Remembering our sweet Annabelle, whom we buried by the pond just several days ago — one year after her passing…

I’d taken our sweet Annabelle to visit my friend and loving veterinarian Dr. Beth. She’d been acting unlike herself and was having difficulty going potty. She tried to be happy, but her obvious discomfort weighed heavy on my heart.

After assessing her briefly, Dr. Beth said they should do an exam, which would take a little while. “Do you have anything you need to do?” she asked me. “Any errands?”

I did. I had eggs to deliver and a package to mail at the post office. I could also pick up Allie from school, and together we’d return to get our Golden Girl.

I worried, as any mother would. And so I prayed, asking for Jesus’ peace for Annie, for her health — pleading with God to heal her — as well as for wisdom for my veterinarian friend.

After delivering eggs, I stopped at the post office to mail a book to a hurting cousin. “When God Doesn’t Fix It” by Laura Story is a wonderful testimony by one who has lived with the hard of life and has learned to trust God’s loving hand as He works in all things to make something beautiful.

After paying for the postage, I noticed a Salvation Army Angel Tree near the exit. Another woman was looking at the tags that hung on its branches — trying to choose an “Angel” to adopt. I stopped, too, to look. “How do you ever choose?” the woman said aloud.

“I know, it’s so hard. You want to adopt them all,” I replied as I scanned the names.

Then my eyes fell on one — and I knew. My heart hurt as I removed the tag from the tree and walked to my car. I drove to get Allie, and we returned together to the animal hospital to hear the news that I had feared.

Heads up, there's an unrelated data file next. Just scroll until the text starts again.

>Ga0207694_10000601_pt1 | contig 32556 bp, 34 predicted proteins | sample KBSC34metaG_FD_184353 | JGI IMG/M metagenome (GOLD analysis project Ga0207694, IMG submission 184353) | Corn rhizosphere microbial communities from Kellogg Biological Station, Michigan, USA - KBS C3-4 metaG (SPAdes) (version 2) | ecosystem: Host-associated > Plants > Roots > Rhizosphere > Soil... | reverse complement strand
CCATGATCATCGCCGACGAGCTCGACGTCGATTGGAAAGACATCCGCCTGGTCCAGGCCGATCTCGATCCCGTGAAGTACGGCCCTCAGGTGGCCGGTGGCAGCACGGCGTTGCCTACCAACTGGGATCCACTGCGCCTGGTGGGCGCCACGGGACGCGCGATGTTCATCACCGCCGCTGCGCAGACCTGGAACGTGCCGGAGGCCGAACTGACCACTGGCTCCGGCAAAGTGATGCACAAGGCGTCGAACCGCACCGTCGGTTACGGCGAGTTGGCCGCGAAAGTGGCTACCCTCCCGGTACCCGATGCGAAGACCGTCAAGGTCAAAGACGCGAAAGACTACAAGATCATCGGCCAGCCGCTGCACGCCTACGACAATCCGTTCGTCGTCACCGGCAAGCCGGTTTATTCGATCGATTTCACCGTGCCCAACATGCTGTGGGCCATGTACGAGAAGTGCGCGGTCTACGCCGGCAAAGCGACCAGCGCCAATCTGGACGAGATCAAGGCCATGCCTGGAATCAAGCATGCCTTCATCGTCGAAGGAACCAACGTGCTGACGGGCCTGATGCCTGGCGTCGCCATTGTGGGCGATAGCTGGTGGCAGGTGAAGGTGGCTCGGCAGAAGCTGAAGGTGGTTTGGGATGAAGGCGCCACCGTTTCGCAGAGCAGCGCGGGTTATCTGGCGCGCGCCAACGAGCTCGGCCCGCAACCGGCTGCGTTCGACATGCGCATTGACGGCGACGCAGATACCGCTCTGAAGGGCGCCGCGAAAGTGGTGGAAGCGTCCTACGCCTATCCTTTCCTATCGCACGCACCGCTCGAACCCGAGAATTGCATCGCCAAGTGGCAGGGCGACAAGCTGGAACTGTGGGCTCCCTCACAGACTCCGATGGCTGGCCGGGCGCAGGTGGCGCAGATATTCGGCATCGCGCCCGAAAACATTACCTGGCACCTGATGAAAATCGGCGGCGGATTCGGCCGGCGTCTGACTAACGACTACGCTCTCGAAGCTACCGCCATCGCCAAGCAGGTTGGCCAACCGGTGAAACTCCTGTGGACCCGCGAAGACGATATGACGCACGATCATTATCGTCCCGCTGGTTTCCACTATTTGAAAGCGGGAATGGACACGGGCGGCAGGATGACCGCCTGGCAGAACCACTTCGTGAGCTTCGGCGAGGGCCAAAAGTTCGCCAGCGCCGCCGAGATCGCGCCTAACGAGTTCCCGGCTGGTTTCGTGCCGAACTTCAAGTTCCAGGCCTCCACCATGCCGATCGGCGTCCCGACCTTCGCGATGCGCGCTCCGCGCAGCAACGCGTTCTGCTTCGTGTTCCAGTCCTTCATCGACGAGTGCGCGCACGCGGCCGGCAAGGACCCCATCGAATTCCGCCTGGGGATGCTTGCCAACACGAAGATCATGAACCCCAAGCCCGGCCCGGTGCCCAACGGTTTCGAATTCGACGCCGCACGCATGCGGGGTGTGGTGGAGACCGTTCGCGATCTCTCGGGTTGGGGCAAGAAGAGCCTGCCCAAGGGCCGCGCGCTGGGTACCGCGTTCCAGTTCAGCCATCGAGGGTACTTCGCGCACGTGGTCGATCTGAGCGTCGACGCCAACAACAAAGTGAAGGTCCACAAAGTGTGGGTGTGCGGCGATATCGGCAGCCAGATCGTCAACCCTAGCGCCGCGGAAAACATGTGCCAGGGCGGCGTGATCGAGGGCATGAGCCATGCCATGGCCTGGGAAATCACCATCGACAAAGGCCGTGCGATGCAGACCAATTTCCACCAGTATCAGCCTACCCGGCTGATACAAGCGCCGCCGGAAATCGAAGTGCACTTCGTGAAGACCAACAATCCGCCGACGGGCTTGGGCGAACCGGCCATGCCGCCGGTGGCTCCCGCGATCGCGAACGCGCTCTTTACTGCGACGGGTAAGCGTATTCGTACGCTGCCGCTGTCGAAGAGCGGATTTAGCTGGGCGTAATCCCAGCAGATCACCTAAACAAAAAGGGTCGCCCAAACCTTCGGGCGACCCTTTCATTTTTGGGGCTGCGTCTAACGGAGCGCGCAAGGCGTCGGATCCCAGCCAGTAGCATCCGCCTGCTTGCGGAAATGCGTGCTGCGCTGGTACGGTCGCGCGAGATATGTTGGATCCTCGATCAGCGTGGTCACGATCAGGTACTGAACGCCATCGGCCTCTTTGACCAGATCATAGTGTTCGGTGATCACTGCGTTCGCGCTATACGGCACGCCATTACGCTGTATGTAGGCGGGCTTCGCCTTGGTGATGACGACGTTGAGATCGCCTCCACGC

We got our Girl in the van, and Allie and I cried the whole way home. We knew the time to let her go was near. Annabelle wouldn’t be with us this Thanksgiving or Christmas. Just shy of her 14th birthday, we knew we would have to say goodbye.

And I knew then why I’d felt prompted only a few weeks earlier to make the keepsake ornament that Bill had placed in my stocking last Christmas. Annie’s paw was imprinted in clay — her name and the year etched in, as well. This year it will hang on our tree, a reminder of our Angel Dog.

And soon, Allie and I will go shopping for our adopted “Angel” — buying her the items on her “Wish List.” And we’ll say a prayer for this Annabelle, whose Christmas we hope will be brighter because we picked her — this senior citizen with the same beautiful name as the Golden Retriever puppy chosen by Ian and Jacob in January 2004, named for the main character in their favorite Christmas movie “Annabelle’s Wish.” Our “Free To A Good Home” puppy was worth far more than her weight in gold.

Today, one week from her diagnosis, Annie’s ashes are contained in a beautiful box which we will bury next to our good dogs Jack and Hope and sweet kitties Mia and Beatrix Potter. The dog that our young boys said hello to all those years ago Allie said goodbye to on Friday, November 10th — a sacred moment between a girl and her friend as Allie whispered through weeping, “I’ll always love you.” This same puppy that Ian and Jacob welcomed to our home almost 14 years ago was the dog that welcomed Allie to her new home over five years ago now — with a wag of her tail and lots of healing kisses.

And me? I’ve learned a lot about life — both literally, as well as metaphorically — from a dog named Annabelle. Mostly, I’m learning a little more that, even when God doesn’t fix it, He’s still working in it — making beauty from ashes.

To grant consolation and joy to those who mourn… to dress them in beauty instead of ashes, the oil of joy instead of sadness, a garment of praise instead of a heavy, burdened spirit… that [God] may be glorified. (Isaiah 61:3)